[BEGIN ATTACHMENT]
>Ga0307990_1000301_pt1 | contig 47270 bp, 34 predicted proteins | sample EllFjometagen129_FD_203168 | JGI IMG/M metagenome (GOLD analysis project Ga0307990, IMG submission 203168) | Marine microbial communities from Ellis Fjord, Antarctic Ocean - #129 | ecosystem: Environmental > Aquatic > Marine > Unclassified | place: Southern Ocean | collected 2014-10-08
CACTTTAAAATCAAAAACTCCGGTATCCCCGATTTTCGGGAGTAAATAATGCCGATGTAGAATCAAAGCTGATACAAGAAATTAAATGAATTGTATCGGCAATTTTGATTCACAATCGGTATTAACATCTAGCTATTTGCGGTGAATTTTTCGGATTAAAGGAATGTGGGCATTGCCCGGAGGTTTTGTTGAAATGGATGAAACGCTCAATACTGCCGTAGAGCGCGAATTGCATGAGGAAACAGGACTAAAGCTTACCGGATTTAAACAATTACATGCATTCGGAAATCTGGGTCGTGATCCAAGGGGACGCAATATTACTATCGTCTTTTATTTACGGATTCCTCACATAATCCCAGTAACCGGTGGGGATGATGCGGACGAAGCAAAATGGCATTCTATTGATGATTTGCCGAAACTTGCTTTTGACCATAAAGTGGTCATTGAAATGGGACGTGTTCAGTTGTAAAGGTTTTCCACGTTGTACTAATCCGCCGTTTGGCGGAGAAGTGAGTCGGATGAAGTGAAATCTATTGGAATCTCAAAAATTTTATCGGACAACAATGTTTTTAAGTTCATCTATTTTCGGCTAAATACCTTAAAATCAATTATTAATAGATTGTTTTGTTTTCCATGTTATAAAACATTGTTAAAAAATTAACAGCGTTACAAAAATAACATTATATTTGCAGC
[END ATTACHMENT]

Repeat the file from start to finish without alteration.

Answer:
>Ga0307990_1000301_pt1 | contig 47270 bp, 34 predicted proteins | sample EllFjometagen129_FD_203168 | JGI IMG/M metagenome (GOLD analysis project Ga0307990, IMG submission 203168) | Marine microbial communities from Ellis Fjord, Antarctic Ocean - #129 | ecosystem: Environmental > Aquatic > Marine > Unclassified | place: Southern Ocean | collected 2014-10-08
CACTTTAAAATCAAAAACTCCGGTATCCCCGATTTTCGGGAGTAAATAATGCCGATGTAGAATCAAAGCTGATACAAGAAATTAAATGAATTGTATCGGCAATTTTGATTCACAATCGGTATTAACATCTAGCTATTTGCGGTGAATTTTTCGGATTAAAGGAATGTGGGCATTGCCCGGAGGTTTTGTTGAAATGGATGAAACGCTCAATACTGCCGTAGAGCGCGAATTGCATGAGGAAACAGGACTAAAGCTTACCGGATTTAAACAATTACATGCATTCGGAAATCTGGGTCGTGATCCAAGGGGACGCAATATTACTATCGTCTTTTATTTACGGATTCCTCACATAATCCCAGTAACCGGTGGGGATGATGCGGACGAAGCAAAATGGCATTCTATTGATGATTTGCCGAAACTTGCTTTTGACCATAAAGTGGTCATTGAAATGGGACGTGTTCAGTTGTAAAGGTTTTCCACGTTGTACTAATCCGCCGTTTGGCGGAGAAGTGAGTCGGATGAAGTGAAATCTATTGGAATCTCAAAAATTTTATCGGACAACAATGTTTTTAAGTTCATCTATTTTCGGCTAAATACCTTAAAATCAATTATTAATAGATTGTTTTGTTTTCCATGTTATAAAACATTGTTAAAAAATTAACAGCGTTACAAAAATAACATTATATTTGCAGC